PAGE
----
Well I have had the Glowforge for three weeks now and with dealing with even moving it was a project as it was heavier and bigger than I planned and even now I do not have a good solution to the exhaust except to pump it out an open window and set the huge filter to just pump everything in from the environment and also get the exhaust from the glowforge that comes back in the so I did not even do the first piece till a few days ago and that was (and still is the despertaion of itchy fingers.
Then yesterday morning I spilled hot coffee all over the rug and despite all plans that became the rush project. I did not focus on kerf much as I expected things to be a bit lose and designed it so that the structure would hold it together, and did not recheck well enough the distances involved. I do want to thank heartily whoever finally put numbers on the screen to give even a rough idea of scale as a couple days before I could not tell.
So after some trials to discover the 250 zooms at full power would reliably cut the home depot plywood I hoped that 350zooms at 50 pews would not be too deep so planned for two passes, As the engrave goes slowly back along a narrow path, however, the fan blowing the superheated air to the front acts as a blowtorch on all that is downstream keeping it hot and charing things more, If there is a downwind end to that narrow engrave, that blowtorch effect will burn it as deeply as the laser itself, and could even be the cause of fires. where the engrave is moving down wind the fan will cool the engrave, and while more soot would result I think there would be fewer fires.
Those Programming the Glowforge could make that the probable outcome I believe. the reverse is true in a simple cut quite surprisingly, as a cut going into the wind is cleaner than one headed the other way. as all the cuts have the same values might some experience make a change in the standards depending on what direction the laser was cutting or even have a preference for one direction over another particularly things like that torch effect.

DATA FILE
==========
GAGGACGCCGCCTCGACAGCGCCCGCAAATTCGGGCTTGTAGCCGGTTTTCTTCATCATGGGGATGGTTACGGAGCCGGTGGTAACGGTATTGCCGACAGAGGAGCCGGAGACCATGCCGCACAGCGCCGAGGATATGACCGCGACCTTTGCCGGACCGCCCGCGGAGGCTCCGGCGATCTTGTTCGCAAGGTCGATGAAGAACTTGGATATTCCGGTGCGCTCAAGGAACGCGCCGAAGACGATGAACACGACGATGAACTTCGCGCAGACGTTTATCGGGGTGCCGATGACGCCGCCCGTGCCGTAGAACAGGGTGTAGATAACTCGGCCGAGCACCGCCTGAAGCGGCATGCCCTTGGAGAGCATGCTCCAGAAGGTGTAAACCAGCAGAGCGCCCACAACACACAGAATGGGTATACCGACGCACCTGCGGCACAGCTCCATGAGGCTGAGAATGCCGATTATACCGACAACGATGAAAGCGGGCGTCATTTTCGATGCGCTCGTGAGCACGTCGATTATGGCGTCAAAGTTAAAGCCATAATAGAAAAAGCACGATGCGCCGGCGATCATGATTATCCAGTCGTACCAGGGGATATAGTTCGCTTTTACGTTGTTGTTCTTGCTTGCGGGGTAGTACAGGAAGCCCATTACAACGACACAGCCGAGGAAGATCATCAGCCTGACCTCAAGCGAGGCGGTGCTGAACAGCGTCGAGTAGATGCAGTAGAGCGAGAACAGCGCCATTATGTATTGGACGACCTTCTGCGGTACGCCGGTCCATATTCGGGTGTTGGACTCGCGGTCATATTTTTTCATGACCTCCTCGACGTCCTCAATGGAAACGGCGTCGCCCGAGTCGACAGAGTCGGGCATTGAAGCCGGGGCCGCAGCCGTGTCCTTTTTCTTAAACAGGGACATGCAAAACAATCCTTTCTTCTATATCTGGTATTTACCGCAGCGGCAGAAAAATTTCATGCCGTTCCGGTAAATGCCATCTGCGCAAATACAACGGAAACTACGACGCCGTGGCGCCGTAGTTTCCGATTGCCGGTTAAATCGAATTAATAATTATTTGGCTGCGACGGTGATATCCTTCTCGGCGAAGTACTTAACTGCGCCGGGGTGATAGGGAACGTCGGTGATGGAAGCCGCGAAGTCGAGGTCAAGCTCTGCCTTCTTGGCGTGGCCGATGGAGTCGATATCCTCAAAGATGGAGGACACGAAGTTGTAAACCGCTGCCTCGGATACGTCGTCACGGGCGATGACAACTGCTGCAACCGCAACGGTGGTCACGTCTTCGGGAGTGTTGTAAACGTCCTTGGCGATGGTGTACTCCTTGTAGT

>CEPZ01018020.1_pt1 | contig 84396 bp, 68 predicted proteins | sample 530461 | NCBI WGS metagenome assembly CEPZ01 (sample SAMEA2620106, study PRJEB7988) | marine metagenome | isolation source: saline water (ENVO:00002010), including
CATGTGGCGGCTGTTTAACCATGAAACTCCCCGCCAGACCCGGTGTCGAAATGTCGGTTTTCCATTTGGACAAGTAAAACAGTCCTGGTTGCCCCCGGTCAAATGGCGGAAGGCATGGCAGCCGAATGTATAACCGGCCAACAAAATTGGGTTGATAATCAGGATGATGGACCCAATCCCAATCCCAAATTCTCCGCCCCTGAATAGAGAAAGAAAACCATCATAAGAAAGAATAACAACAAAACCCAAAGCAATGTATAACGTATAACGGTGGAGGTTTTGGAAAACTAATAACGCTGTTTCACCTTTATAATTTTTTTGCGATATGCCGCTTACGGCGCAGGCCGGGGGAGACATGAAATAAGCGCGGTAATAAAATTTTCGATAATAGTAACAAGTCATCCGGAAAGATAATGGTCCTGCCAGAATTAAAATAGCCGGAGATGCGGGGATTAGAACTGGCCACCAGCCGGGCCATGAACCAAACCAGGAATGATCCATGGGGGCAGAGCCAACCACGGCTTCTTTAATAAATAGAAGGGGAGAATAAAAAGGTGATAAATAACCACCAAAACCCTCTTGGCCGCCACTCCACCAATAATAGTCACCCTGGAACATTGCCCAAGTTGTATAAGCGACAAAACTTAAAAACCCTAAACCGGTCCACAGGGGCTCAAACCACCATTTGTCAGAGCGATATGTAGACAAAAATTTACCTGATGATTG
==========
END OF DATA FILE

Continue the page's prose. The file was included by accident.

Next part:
The first attempt to have the design start near the edge was a big problem as the actual start turned out to be a good way in front of the wood and even scarred the crumb tray some where lasers are not supposed to be able to go so I had to stop it and realized that there was nothing save lifting the lid. the switch is in the back of the glowforge and the place it plugs in behind that so neither is a good solution and lifting the lid chances that some laser light might get out before the laser reacts. If the start button (which apparently has no job at that point as hitting it several times did nothing, could be put to use as the same sort of emergency stop as is triggered by lifting the lid.
you can see that false start in the bottom left corner.
When I started moving things I noticed that each object could be moved separately but many were very near contact and it would be most easy to have them overlap. Again a newbie’s expectations almost caused a problem. Now I did make several layers and all but the engrave were dumped into the same process. In some things I have been working on that is another problem I have been working on. I rename objects, I change layers, colors, and even groupings but I cannot tell when they get to the GFUI which is which and don’t know how I could take two that are set on the same cut to be in different groups or vice versa. If six things are all in the “to be cut” group you can’t put just one on ignore, or I don;'t know how to anyway.
in a similar vein I had seen folks say they kept a square say in there stuff and if needed just load it into the GFUI, but while it can be scaled (thanks again for the numbers on the side) but not to different x and y, I understand that the GFUI is not a design program but it should do that.
One more thing for the Tech folks. I have a tablet that I got the GFUI working and was hoping that they would operate jointly as the main computer is in another part of the house but I can have the tablet there at the laser. It is far too clumsy to do more than simple things but apparently when one is used the other cannot participate. this is not so good.
So After I got it all cut out where I thought the kerf at least would leave things loose they were so tight that they needed to be press fit with a vise and any thought of having it be able to be taken apart vanished as it was so tight many parts needed press fitting with a vise or visegrips.
The idea for the clamps worked very well as the springs bend easily going in but dig their heels in when coming out.